Anxiety Lies (Part 2)

December 24, 2010 by  

I am excessively fond of this phrase.  It is simple and true – how could you not like it?  Anxiety tells you that there is danger, either within or without.  If you are so inclined, you begin to believe that your body is in trouble (heart, cancer, whatever your vulnerability happens to be).  If you tend to see danger from without, you worry that you made a mistake, offended someone, behaved badly or other non-body fear.  Most of the time, these are lies.  Sure, some day you will get sick and, I absolutely can assure you that you will make mistakes, but not as often as your anxiety tells you that all this will happen.   Anxiety lies. It tells you that life is much worse than it really is; it convinces you that your behavior is worse than it is; it insists that a situation is far more dire than it really is.

 Imagine that it is not your precious anxiety that lies to you or exaggerates, but a friend.  Certainly, you would distance yourself from the nonsense; you would treat the information with many grains of salt, and also, you would discount the information you hear (or feel). Treat your anxiety like that lying ex-friend.

 A is for Anxiety  (Part 1) was posted here on 12/17.  You may find it helpful.

The Shock of Learning the Truth: Tiger and Elin

August 25, 2010 by  

Reading an except from People magazine’s interview with Elin Nordegren, Tiger Woods’s ex-wife, I was reminded of a dynamic that people often talk about in therapy after they have been surprised by some horrible revelation.  Here is the portion from People:

“I’ve been through hell,” the Swedish-born Nordegren said. “It’s hard to think you have this life, and then all of a sudden—was it a lie? You’re struggling because it wasn’t real. But I survived. It was hard, but it didn’t kill me.”

Reread the phrase, “It’s hard to think you have this life, and then all of a sudden—was it a lie? You’re struggling because it wasn’t real.”  This is a very thoughtful expression of a common experience when you learn a new, unwelcome truth.  You depend on your life and you live it every day, whether you are married to a famous golfer, alone, or any other configuration.  You shower, do your laundry, you may go to work or take care of kids (often both), you talk on the phone to your partner, parent or friend and you are not thinking that maybe my husband, friend, or mom has another secret life.  Like I said, you depend on your life and you believe it.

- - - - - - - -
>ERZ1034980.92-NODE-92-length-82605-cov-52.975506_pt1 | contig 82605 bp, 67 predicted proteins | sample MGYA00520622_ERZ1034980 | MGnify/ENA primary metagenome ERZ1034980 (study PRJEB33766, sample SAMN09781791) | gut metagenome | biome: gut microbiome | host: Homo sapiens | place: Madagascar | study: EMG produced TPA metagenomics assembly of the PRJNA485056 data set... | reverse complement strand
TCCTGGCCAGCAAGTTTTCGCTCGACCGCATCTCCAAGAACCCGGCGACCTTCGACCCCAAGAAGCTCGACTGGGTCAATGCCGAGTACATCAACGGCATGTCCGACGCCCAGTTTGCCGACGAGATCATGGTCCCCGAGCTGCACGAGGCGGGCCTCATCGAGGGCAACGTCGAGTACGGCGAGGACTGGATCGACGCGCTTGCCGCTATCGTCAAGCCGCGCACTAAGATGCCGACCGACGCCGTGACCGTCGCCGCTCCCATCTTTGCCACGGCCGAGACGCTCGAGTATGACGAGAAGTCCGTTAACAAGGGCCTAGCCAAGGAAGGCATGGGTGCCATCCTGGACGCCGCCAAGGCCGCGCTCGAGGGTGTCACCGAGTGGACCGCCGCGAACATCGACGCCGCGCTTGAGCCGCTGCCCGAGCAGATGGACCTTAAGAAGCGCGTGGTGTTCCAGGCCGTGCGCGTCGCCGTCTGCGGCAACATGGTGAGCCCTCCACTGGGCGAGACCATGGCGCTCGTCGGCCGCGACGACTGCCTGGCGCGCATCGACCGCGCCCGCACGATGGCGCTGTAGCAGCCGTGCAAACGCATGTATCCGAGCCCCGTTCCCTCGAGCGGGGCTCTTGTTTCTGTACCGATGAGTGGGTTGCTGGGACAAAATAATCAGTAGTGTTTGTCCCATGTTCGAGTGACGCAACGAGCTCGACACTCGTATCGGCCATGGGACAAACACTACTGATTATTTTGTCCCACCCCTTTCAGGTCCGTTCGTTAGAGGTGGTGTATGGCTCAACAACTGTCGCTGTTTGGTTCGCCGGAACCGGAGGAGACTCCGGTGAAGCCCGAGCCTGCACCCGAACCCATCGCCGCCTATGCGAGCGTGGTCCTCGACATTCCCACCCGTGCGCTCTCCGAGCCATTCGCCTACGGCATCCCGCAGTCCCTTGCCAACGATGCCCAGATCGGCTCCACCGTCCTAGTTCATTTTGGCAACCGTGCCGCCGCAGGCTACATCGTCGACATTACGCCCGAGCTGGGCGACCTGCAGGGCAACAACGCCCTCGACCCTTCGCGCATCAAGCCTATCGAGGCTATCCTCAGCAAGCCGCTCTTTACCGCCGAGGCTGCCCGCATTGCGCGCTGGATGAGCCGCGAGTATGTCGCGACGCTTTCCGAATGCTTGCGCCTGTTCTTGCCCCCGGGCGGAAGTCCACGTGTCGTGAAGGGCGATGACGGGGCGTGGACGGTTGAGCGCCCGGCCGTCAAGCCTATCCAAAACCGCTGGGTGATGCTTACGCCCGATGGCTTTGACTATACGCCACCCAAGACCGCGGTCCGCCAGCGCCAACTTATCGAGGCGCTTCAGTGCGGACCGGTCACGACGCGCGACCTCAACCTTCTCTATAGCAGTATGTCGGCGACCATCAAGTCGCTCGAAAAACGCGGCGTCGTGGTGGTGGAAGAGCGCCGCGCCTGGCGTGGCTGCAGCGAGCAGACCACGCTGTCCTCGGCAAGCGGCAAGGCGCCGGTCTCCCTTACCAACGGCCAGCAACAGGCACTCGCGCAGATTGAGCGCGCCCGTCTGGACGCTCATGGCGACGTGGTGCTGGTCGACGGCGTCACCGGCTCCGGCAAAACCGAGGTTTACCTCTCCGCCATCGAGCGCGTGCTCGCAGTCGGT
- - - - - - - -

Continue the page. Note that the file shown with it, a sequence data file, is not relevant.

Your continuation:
And then some important aspect of your life turns out to be a lie.

When you suddenly find out that your partner is cheating; when you discover that your dad has embezzled money; or when you first learn that your mother has a serious problem with drugs – you are shocked!  You cannot take in the information all at once.  You wonder if you have misunderstood the situation; at least, you hope that you have made a mistake. You feel like the world has become unreal (and it has).  The world that you were living in 10 minutes earlier has disappeared and you are now in a new and unwelcome reality.  You want your old life back but it is gone.

Elin Nordegren’s comment is astute – just like Elin, you wonder if your life has been a lie. The reality that you depended on has been proven false. The really creepy part is that you now have to also think about the past – it isn’t simply the present that has been shattered.  You are forced to go backward and rethink old conversations and past events.  Were they real?  You look for hints and clues and might have tipped you off.  While you are reshuffling your life in the present, you are also reshuffling the past.  You examine and reexamine old words and behaviors, reinterpret events in light of this new knowledge, and you begin to feel pretty crazy.  Give it time; this is normal. It gets better; it really does.  You get stronger and smarter and more confident.

Shocking news doesn’t just disrupt your life in the present. It upsets today and tomorrow but also causes a review of your past – what was real and what was a lie.